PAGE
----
Purslane

Garden Clippings for July 15, 2017

Growing up, Purslane was the worst of all weeds.  There was Ragweed, Burdock, Thistle, Queen Ann’s Lace, Horsetail, but Purslane was the most hated.

All eleven of us did our fair share of hoeing.  Most of it was done in the hot dry days of July and August.  Looking back, the job wasn’t so bad, provided we went at it with a small army.  But it was dreaded when we went out solo.  I figured it was Dad’s way of punishing us.

Purslane was the worst of all bad weeds because it wouldn’t die after it was hoed.  Even if it was turned upside down after being uprooted, it would likely revive with a vengeance, forming several new roots that could grow into several new plants.

Rain was a mixed blessing.  We loved the rain because the damp soil made hoeing much easier.  But when it rained the purslane grew faster, true for both the hoed and yet to be hoed purslane.  We soon learned that the best way to deal with purslane was to hoe it and have a younger brother or sister follow behind and gather the weeds in a wheelbarrow and dump them in the compost heap.

Fast forward fifty odd years and we are learning that Purslane is destined to become the next superfood, right behind blueberries and kale.  That’s a tough pill for me to swallow.  Sort of like Donald Trump admitting that Obamacare in some way or another, is good for America.  It just won’t happen.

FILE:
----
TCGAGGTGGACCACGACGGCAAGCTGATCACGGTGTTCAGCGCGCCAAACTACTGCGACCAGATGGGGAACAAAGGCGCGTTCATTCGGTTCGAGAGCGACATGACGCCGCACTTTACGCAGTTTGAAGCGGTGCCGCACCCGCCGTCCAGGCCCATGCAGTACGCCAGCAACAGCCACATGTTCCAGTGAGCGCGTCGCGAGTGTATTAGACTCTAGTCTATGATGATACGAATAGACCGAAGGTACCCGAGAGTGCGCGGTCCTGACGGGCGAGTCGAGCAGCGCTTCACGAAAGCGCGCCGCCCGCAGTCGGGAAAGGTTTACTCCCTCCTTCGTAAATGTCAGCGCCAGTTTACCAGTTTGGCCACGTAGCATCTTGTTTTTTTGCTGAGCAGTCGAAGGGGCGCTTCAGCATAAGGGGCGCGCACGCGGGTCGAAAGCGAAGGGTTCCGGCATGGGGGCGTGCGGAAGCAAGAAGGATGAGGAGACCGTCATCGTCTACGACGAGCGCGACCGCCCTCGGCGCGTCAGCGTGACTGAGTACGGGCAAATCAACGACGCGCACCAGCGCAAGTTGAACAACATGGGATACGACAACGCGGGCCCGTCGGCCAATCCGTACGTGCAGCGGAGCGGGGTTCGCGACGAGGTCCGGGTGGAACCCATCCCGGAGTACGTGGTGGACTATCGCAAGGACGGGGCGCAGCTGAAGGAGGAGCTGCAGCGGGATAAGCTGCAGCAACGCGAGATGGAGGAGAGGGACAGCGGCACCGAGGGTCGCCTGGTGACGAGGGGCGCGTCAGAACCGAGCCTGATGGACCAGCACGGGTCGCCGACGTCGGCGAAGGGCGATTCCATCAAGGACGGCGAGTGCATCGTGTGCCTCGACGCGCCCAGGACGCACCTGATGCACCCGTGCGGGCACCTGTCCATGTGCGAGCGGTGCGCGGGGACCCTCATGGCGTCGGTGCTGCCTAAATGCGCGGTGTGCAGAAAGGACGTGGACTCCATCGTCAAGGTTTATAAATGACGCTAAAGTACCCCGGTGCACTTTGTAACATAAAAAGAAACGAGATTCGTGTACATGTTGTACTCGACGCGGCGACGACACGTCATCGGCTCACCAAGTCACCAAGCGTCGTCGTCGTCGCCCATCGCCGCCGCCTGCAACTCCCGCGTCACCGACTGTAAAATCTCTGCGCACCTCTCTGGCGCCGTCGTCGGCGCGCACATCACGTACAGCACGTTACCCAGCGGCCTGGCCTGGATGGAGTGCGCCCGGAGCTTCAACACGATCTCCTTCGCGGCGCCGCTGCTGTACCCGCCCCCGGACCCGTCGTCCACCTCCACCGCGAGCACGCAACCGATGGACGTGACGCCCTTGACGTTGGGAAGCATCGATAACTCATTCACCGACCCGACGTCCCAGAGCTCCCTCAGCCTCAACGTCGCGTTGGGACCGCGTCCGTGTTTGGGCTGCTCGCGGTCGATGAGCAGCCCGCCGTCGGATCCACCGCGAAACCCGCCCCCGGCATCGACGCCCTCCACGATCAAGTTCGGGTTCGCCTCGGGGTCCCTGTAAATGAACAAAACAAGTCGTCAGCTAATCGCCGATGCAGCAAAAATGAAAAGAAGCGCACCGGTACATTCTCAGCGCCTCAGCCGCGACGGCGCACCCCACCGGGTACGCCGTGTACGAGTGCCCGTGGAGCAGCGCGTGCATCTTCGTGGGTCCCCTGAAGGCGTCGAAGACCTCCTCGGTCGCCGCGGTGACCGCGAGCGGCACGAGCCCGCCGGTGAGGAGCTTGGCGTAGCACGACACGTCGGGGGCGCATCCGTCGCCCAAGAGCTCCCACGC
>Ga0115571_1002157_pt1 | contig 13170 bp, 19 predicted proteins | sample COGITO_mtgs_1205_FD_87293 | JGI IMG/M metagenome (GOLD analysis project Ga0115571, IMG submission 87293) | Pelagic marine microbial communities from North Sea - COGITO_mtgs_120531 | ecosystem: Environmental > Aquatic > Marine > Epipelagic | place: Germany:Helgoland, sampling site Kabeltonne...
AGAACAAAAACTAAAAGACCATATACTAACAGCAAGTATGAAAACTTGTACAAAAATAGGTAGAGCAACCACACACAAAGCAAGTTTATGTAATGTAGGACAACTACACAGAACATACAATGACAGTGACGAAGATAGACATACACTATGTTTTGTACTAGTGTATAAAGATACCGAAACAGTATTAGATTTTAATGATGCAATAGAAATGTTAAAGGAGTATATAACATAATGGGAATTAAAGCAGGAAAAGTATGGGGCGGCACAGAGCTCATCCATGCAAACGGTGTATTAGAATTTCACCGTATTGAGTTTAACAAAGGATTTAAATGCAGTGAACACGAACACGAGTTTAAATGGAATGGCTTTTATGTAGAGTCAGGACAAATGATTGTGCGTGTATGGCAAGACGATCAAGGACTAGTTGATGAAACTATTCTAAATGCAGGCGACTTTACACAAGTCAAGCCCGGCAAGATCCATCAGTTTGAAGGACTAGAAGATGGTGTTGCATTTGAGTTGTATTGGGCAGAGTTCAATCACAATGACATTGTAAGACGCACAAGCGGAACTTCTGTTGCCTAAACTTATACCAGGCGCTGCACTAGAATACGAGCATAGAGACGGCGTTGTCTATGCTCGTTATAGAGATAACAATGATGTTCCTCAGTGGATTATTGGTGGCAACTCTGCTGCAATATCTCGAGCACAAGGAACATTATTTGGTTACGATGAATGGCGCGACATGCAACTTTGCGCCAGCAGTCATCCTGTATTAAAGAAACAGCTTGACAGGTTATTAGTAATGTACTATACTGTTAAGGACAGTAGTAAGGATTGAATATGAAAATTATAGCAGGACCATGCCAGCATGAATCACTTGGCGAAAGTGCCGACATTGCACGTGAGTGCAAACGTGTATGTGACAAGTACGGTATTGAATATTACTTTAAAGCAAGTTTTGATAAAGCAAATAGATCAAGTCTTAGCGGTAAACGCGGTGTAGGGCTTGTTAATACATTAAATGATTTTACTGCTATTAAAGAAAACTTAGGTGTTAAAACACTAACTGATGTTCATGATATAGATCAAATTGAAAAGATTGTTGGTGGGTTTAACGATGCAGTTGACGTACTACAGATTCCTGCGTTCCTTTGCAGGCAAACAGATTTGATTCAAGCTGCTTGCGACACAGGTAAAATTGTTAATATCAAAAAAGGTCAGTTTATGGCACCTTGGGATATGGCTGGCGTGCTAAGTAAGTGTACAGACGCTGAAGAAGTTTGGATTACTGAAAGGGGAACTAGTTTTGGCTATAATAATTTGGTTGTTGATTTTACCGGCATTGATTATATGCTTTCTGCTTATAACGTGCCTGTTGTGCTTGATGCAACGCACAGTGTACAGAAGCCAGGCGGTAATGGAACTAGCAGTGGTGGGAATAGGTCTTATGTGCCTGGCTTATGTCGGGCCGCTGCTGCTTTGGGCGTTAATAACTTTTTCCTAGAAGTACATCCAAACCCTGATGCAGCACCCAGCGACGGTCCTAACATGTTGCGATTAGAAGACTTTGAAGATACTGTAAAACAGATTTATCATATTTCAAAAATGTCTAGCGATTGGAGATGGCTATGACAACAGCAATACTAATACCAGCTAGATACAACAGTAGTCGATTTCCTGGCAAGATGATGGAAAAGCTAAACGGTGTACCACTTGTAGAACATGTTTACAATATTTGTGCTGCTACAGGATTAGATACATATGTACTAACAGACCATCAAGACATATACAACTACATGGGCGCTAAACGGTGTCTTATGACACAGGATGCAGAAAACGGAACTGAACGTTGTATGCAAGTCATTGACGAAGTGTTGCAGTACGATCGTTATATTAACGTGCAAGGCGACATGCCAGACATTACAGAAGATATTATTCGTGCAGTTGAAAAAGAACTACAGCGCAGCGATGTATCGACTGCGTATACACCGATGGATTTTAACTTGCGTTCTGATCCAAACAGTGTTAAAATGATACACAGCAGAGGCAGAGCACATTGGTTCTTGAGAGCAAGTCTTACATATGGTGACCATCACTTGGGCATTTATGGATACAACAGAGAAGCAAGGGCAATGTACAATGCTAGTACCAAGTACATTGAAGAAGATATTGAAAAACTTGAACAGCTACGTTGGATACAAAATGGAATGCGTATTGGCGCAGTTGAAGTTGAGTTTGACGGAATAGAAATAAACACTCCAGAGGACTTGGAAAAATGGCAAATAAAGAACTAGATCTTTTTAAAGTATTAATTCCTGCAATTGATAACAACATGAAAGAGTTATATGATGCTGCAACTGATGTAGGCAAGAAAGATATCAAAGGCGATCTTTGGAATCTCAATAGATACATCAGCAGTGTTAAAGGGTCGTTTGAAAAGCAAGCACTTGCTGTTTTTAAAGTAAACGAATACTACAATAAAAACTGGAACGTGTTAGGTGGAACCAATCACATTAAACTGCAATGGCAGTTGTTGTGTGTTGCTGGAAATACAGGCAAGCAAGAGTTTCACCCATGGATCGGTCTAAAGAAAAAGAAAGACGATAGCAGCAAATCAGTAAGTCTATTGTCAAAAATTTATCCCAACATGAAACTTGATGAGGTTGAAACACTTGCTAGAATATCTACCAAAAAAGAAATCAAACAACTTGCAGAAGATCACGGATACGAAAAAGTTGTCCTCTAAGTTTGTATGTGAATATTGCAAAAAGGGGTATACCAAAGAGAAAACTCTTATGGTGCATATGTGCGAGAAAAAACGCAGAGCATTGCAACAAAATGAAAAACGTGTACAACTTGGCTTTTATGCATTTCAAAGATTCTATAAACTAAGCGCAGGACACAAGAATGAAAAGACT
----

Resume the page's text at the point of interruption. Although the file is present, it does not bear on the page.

For the hoer, Purslane (portulaca oleracea) is a creeping weed with small succulent leaves.  It won’t grow in lawns or driveways, but sticks to cultivated fields such as vegetable gardens and nurseries.  Give purslane a hot, dry, sunny spot and it will thrive.  Purslane is draught tolerant and does not need good soil.

For the nutritionist, Purslane is the annual vegetable with more omega-3 fatty acids than any other plant.  It is low in calories, but rich in dietary fibre, vitamins and minerals.  It is particularly rich in vitamin C and A.  Type “purslane” in any search engine and you will wonder why we eat anything else.

Eating Puslane may be a new phenomenon for us in North America, but that’s not the case for much of the rest of the world.  For the Al-Khaleels, the Syrian family who arrived in Sarnia 18 months ago, Purslane is a regular part of their diet.

Roots of Purslane are easy to pull out, making harvesting a cinch.  Wash fresh leaves and stems thoroughly to remove any sand.  Make sure you look for plants that are free of pesticides.  After washing, dry the leaves as best you can before putting them in the fridge.  Purslane is best eaten fresh but can be stored in the fridge for 4 or 5 days.

Use your imagination when eating and cooking purslane.  Pick fresh leaves and add to salads and vegetable juices.  Purslane is wonderful when added to vegetable stir fries or soups.  If in doubt, use Purslane in the same way as you use similar greens such as spinach.